This is one of the first motorsport related books that I ever read, and it's a really good one. At first glance, it looks like an autobiography, but there is none of the early family stories. For an F1 fan, it's a gem, as it focuses solely on racing.
The format of the book is a chapter per circuit, with Brundle talking us through his favourite memories from each track. There are some classic stories from his racing days, some real insight into what it's like to be inside the car and approaching those famous corners at speed, and some real humour about his own mistakes, and his fellow drivers.
Brundle had help from the well-respected journalist Maurice Hamilton to translate his thoughts onto paper, and it becomes a fantastic journey through the well loved circuits. There are also some that you may not have seen, especially if you're a new fan. I've been obsessed with F1 for only a few years, and therefore there are a lot of circuits I haven't seen in action. Martin's writing makes the circuits come to life, and just glancing at a few pictures makes them as real as if they were on the calendar today.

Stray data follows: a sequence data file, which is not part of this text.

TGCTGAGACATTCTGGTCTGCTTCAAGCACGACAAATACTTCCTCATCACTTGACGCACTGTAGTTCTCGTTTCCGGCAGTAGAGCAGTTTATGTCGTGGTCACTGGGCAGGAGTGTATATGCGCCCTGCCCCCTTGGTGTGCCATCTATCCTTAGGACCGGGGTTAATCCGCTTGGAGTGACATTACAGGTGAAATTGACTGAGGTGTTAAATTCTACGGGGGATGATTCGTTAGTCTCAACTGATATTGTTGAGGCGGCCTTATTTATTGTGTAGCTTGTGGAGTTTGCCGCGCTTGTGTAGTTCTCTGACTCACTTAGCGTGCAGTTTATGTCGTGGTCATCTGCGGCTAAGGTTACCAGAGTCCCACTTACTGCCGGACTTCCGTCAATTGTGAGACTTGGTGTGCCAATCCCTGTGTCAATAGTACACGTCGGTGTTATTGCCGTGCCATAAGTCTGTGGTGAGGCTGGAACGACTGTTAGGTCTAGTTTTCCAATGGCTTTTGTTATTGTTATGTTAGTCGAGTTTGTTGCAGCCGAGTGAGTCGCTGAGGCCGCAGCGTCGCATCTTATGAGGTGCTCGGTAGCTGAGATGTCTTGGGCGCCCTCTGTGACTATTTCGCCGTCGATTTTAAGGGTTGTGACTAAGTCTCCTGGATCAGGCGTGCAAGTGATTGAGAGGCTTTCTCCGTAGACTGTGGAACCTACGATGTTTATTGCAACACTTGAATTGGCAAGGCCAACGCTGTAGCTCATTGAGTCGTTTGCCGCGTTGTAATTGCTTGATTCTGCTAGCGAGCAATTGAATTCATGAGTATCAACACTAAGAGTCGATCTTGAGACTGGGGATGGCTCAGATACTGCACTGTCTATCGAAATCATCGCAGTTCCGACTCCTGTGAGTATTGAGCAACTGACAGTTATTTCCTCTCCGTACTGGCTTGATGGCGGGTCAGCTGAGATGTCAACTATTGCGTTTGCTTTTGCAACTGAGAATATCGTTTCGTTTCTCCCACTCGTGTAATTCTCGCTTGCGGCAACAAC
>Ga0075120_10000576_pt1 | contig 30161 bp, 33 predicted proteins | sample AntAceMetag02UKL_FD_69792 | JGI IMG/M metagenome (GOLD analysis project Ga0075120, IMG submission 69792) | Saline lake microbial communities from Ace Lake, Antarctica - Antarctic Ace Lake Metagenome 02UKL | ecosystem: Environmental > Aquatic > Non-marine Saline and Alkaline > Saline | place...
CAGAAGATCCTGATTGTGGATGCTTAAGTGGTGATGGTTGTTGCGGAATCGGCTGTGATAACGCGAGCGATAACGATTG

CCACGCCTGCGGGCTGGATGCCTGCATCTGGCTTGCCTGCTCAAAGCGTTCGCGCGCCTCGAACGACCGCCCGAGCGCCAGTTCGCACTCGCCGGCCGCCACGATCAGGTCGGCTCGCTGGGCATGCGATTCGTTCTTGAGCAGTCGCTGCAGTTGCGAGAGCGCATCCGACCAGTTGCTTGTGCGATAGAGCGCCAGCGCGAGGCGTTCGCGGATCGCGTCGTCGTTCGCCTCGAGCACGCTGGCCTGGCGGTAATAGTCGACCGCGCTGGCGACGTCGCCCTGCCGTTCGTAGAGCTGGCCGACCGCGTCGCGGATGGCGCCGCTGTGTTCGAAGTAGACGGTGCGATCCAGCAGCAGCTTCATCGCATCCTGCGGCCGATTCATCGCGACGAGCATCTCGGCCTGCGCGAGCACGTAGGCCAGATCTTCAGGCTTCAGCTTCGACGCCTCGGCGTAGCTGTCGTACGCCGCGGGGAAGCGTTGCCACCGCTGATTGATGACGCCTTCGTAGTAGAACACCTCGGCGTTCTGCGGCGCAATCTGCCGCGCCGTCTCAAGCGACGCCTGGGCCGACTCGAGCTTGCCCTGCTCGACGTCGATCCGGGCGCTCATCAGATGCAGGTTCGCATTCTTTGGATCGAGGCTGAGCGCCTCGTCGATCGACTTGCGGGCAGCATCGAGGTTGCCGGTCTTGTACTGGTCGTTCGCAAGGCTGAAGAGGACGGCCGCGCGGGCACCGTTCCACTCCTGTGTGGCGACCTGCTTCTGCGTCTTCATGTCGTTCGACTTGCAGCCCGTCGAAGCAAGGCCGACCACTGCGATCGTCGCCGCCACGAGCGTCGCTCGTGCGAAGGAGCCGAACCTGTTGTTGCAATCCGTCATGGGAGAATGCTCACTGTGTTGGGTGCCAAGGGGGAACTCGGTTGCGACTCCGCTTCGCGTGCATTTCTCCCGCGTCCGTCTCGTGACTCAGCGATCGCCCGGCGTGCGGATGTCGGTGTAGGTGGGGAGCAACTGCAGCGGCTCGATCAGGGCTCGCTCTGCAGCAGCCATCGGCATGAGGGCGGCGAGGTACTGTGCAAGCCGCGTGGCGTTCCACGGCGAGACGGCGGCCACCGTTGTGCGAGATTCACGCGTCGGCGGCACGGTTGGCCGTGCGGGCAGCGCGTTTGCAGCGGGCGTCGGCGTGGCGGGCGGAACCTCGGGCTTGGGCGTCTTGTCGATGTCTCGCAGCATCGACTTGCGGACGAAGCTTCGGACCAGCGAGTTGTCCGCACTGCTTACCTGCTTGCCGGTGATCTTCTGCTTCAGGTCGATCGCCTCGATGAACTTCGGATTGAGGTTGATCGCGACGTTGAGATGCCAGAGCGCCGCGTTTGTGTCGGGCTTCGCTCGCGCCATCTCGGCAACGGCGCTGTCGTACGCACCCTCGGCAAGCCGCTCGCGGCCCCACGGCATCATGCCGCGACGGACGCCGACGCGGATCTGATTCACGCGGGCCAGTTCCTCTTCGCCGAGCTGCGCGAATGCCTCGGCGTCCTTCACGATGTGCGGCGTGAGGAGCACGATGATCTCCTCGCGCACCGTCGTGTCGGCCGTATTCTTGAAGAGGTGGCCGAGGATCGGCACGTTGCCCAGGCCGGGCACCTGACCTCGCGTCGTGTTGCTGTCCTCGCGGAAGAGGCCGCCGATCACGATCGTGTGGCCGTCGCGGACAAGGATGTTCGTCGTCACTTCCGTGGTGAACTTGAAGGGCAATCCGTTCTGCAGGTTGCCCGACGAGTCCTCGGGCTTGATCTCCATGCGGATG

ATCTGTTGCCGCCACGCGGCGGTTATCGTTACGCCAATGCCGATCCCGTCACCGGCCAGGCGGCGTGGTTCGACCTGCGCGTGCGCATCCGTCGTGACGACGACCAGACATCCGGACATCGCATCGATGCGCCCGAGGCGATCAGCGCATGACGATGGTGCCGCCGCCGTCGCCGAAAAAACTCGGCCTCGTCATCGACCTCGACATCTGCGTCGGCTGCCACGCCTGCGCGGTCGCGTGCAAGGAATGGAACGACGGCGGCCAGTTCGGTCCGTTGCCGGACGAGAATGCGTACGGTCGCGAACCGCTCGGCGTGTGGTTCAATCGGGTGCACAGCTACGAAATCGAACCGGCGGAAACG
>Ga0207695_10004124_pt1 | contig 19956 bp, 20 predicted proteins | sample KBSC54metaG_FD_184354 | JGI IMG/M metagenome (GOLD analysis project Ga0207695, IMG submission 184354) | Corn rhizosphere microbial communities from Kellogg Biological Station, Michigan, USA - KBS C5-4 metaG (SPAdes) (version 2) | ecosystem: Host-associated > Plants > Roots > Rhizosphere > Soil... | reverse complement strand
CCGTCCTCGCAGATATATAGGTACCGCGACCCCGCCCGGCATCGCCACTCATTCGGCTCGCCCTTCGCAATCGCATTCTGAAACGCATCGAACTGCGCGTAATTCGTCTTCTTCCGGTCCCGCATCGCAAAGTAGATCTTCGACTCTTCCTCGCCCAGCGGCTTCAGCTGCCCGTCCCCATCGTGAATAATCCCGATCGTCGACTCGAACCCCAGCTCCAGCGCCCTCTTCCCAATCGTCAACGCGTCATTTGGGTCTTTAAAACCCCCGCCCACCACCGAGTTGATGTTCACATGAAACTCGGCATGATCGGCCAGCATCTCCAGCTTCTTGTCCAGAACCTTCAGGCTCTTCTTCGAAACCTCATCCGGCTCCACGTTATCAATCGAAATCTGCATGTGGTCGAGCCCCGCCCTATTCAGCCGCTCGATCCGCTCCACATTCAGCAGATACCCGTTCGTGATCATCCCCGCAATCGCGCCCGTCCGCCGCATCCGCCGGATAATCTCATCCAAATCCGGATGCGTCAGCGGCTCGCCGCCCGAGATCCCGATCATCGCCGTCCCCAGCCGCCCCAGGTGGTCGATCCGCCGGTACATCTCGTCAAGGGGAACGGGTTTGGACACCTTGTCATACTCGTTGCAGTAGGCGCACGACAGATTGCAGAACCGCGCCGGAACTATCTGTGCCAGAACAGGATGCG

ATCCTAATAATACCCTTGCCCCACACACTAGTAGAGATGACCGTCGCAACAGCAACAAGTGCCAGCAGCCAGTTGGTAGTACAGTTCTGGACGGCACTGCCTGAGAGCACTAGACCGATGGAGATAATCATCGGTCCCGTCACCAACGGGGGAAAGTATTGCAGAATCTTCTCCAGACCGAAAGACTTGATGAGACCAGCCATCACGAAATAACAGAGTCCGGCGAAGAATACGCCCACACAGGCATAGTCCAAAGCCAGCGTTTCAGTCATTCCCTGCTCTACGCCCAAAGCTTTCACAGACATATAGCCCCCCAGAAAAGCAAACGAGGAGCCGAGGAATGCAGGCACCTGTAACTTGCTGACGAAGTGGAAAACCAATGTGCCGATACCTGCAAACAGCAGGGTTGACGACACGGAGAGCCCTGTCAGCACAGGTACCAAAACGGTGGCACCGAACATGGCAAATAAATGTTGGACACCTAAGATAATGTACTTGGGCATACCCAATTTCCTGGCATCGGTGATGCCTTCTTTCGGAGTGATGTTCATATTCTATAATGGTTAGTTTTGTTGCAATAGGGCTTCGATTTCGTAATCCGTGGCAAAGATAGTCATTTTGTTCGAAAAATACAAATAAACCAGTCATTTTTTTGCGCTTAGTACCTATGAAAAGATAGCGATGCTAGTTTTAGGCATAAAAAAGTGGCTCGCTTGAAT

The book is a couple of years old now, but as it's simply a memoir of sorts, it doesn't feel aged as you read it. One of the best things about the book is that Brundle talks as though you know what he's referring to. Although some particularly technical references need explanation, the descriptions aren't patronising, which is a really important factor for racing. There are some complex technologies at work in motorsport, especially when it comes to cornering and the driver techniques put into practice. Thankfully, Brundle assumes you are intelligent and describes them in plain English, but without making you feel stupid. It's a good skill to have, and one he and Maurice carry off expertly.
I would recommend this book to anyone who wants to read about Formula 1 from someone inside the car. A great insight and useful companion when building up to the start of a season.
Check out the book on Amazon.